As a geriatric nurse, I have seen many instances whereby patients have had skin integrity disturbances. You don’t work in the field of long-term care for very long without realizing that the potential for skin breakdown is great. We’re going to talk about Pressure Ulcers, specifically, in these slides because it’s such a huge problem. Each year more than 2.5 million people in the US develop pressure ulcers. The treatment of pressure ulcers can be as much as $75,000 per occurrence . There are multiple reasons to be concerned with pressure ulcer prevention. Some of us have seen first hand how devastating pressure ulcers can be to the patient who suffers from pain, inconvenience, financial costs, extended hospital stays, infection and even, perhaps, death. We are also aware of the cost to the hospital in personnel and financial resources, time and money spent on treatments and healing efforts, quality of care concerns, negative publicity, and costs associated with litigation. Additionally, changes in reimbursement bring the threat of negative financial impact which can be a substantial loss of revenue. So we can see that the prevention of pressure ulcers and/or the decrease in incidence is vital work on many fronts. And what I want you to walk away with today is the knowledge that you have a huge role to play in the prevention and treatment of pressure ulcers.
Pressure ulcers are considered to be either avoidable or unavoidable . The National Pressure Ulcer Advisory Panel takes the position that most, but not all, pressure ulcers are avoidable. But MOST are avoidable. A pressure ulcer (correct term ) but may also be known as decubitus ulcer or bed sore is a localized injury to the skin and underlying tissue, usually over a bony prominence. What is a bony prominence ? (Where bones protrude slightly below the skin). What are areas of bony prominence ? (skull, ears, shoulder, scapulae, elbows, sacrum, coccyx, trochanter (femur), knees, ankles, heels). It results from pressure in combination with shear and/or friction . Pressure is the major contributor to pressure ulcers. Not just caused by beds or chairs, but also caused by oxygen equipment, orthopedic devices (boots), straps or tubing. If pressure applied over a capillary exceeds the normal capillary pressure and the vessel is occluded for a prolonged period of time, tissue ischemia (decrease in blood supply) occurs. If left untreated, tissue death results.
What I want you to realize is that pressure ulcers don’t just occur in bed (which is why the term bed sore is inaccurate) . They can just as easily occur when a patient spends extended periods of time in chairs such as wheelchairs . (I have difficulty with patients spending all day in a wheelchair. WC’s are transportation devices, not chairs. They can easily contribute to the formation of pressure ulcers.) Discuss “ weight shifting .” Discuss common sites/bony prominences shown on picture .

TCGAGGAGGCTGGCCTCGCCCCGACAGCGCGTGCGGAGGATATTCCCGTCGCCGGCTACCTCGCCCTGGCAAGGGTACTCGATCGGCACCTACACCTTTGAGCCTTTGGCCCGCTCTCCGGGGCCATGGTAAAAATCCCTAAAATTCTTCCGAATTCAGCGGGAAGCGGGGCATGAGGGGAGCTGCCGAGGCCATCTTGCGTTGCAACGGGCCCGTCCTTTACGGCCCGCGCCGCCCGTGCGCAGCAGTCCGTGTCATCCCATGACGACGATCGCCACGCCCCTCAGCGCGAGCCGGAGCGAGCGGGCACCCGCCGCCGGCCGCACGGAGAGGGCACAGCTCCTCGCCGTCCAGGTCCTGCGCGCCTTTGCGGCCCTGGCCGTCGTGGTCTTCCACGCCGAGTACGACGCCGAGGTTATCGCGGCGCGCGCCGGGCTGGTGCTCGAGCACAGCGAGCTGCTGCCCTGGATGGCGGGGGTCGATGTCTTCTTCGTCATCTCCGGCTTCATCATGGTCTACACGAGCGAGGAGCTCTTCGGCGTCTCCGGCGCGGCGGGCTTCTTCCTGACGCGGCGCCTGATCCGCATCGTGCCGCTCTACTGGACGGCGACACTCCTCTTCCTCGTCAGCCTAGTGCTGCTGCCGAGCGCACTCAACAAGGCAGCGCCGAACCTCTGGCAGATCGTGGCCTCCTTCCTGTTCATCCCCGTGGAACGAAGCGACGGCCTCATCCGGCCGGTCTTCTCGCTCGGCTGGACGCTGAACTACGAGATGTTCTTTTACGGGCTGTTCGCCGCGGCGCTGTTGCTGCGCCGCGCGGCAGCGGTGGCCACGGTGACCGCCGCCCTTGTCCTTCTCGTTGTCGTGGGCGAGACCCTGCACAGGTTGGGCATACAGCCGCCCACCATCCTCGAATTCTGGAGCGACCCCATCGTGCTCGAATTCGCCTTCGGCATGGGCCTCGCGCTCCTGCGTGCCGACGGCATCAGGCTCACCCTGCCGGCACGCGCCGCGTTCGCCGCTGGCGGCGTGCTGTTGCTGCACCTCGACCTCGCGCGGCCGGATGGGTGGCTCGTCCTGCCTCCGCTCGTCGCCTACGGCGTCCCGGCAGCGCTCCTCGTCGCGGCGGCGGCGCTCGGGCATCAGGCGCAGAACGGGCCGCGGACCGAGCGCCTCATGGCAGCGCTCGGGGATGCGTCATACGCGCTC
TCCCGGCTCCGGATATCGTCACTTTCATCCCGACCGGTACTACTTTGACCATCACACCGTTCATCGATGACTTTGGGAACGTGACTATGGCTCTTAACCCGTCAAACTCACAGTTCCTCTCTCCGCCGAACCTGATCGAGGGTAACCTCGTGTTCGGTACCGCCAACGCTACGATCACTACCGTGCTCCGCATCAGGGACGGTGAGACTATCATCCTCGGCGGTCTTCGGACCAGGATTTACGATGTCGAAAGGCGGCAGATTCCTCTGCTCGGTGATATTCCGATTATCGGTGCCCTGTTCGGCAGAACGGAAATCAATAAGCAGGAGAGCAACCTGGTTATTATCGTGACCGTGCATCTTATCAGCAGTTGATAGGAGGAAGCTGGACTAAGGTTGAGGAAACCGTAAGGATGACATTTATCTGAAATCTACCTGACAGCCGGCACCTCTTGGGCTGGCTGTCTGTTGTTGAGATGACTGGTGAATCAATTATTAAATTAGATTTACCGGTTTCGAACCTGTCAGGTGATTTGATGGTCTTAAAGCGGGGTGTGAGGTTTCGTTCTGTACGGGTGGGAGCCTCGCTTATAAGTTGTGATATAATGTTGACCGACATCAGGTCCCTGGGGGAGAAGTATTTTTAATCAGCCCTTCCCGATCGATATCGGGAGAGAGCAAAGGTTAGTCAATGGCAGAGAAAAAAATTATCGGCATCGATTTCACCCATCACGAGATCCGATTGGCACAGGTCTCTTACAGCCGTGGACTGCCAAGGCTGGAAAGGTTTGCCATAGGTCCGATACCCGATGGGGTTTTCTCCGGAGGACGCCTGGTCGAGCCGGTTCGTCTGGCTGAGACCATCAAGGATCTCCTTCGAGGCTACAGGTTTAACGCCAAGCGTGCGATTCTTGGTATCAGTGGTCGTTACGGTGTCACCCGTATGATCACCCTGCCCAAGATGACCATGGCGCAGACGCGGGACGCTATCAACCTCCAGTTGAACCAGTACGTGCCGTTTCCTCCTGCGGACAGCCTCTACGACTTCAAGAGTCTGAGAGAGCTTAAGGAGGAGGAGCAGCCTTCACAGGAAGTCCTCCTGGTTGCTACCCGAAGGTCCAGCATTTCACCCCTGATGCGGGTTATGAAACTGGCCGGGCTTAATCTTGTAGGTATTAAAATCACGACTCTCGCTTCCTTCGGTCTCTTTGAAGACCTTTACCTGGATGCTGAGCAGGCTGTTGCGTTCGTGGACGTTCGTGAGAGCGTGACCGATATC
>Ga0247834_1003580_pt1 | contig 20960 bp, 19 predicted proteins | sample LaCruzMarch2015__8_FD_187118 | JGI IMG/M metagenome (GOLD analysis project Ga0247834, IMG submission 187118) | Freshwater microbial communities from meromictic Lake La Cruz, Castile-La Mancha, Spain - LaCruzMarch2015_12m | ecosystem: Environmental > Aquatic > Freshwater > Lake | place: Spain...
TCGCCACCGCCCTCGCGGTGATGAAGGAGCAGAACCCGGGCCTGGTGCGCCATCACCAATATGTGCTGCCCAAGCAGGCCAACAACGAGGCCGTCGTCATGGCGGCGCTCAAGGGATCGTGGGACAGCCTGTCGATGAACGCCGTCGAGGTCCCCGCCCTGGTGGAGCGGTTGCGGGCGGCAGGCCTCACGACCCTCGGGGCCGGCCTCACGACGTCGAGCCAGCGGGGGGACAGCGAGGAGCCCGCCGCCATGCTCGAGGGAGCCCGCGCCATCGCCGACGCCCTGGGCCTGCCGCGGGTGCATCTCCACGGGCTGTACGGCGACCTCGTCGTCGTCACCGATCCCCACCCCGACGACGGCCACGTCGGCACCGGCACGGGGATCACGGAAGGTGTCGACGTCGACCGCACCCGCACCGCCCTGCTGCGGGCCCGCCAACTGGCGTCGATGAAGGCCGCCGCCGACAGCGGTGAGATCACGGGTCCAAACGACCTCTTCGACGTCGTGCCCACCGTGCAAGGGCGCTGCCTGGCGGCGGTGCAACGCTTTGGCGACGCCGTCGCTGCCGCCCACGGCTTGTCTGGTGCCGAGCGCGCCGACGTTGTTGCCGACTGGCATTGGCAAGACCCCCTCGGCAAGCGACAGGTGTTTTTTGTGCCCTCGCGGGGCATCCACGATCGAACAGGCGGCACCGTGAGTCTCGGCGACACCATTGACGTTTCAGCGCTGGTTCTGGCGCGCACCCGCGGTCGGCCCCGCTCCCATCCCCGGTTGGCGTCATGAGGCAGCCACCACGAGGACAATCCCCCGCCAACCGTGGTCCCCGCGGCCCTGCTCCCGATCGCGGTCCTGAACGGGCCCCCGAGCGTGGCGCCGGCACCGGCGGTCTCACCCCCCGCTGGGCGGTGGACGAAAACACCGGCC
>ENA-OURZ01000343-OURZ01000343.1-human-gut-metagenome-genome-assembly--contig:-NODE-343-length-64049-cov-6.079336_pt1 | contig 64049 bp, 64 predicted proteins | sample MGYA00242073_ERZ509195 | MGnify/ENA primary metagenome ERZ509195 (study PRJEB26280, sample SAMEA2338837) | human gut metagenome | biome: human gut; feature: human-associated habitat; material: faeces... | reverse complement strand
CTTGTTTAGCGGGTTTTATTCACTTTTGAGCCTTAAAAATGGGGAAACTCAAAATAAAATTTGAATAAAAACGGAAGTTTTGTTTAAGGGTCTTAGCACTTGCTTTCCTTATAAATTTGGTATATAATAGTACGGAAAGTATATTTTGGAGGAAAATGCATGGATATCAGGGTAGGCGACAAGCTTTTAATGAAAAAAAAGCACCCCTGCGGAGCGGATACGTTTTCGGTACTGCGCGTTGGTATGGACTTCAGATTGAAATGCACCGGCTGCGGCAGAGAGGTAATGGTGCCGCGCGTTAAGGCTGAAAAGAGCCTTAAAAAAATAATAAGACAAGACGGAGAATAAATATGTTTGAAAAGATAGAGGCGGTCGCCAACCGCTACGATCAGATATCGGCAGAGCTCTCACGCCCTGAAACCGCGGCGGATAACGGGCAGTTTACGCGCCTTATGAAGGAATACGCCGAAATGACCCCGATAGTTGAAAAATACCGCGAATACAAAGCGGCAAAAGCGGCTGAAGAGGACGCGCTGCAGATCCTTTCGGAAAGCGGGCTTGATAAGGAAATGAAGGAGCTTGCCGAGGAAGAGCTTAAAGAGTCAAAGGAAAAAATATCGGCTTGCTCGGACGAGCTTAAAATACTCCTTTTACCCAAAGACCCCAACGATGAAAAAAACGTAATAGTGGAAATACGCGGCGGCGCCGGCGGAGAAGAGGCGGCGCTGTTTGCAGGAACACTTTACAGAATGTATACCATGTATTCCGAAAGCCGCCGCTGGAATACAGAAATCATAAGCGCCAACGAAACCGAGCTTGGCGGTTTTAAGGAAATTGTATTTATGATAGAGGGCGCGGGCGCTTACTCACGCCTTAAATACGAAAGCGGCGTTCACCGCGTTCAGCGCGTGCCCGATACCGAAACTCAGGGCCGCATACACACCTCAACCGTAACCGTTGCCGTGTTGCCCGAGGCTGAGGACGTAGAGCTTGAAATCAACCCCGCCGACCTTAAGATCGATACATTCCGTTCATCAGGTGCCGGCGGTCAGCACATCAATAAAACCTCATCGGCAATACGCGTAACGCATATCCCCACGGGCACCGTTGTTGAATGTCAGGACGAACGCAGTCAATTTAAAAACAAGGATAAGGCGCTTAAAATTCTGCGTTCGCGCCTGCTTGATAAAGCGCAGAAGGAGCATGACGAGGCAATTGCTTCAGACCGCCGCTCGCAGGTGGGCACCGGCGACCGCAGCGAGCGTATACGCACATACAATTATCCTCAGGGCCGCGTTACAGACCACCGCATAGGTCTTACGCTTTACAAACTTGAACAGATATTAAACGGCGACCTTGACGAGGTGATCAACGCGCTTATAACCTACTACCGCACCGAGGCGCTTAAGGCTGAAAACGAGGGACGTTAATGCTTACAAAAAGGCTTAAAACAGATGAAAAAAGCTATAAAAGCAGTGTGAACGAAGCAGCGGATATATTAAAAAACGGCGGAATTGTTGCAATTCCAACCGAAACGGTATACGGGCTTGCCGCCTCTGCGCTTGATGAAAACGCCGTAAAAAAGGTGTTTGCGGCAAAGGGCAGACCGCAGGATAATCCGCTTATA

These six factors contribute to pressure ulcer formation. Clients with altered sensory perception for pain and pressure are at risk because they cannot feel their body sensations. So, a patient who can’t feel or sense pain or pressure is at risk for the development of pressure ulcers ( nerve damage, comatose ). Clients who are confused or disoriented or who have alterations in level of consciousness are unable to protect themselves ( dementia , expressive aphasia, coma ). Clients who are unable to independently change positions (impaired mobility) are at risk because they cannot change or shift off of bony prominences ( stroke, spinal cord injuries ). Friction is the force of two surfaces moving across one another, such as the mechanical force exerted when the body is dragged across another surface (such as bed linens). Shear is the force exerted parallel to skin resulting from both gravity pushing down on the body and resistance (friction) between the client and a surface. This often occurs when the HOB is elevated and the sliding of the skeleton starts but the skin is fixed to the bed. Also occurs with transfers when skin adheres to bed. Nutrition : It is not possible to heal pressure ulcers without an adequate supply of calories and protein . Healing requires the assimilation of protein as well as energy found in calories. Often, when a patient develops a PU or is at risk to develop one, we involve our dietitian s or nutritionists in treatment. Wound screening can identify individuals who are malnourished or at risk for malnutrition. One blood test which will be done is to check albumin (spell) levels. Decreased levels negatively impact wound healing. Vitamins and minerals are also used in wound healing , although there is some controversy as to their effectiveness and dosage levels. Often Zinc is ordered because cellular proliferation requires adequate zinc amounts (15-30 mg/day). However, the data on this is not well documented for effectiveness and large doses can be toxic. You will also see Vitamin C ordered because Vit C is an essential component of healing 100-1000 mg/day). The data is a little more clear here for effectiveness. Extra protein will often be ordered in the form of drinks (healthshakes, Carnation instant) or powders (1-1.5 g/kg/day) Calories: 35-40 kcal/kg/day because protein is needed to support wound healing. Adequate hydration is also important so that there is an essential fluid environment for cell function (30-35 ml/kg/day) Water is best 6-8 glasses day unless contraindicated. The presence and duration of moisture on the skin reduces the skin’s resistance to other physical factors. Prolonged moisture softens skin, making it more susceptible to damage . What are type of moisture ? (urine, feces, wound drainage, perspiration). It is important to reduce exposure to body fluids and when exposure occurs you need to provide meticulous hygiene and wound care . Barrier creams and lotions are often effective, but only when used on clean, dry skin.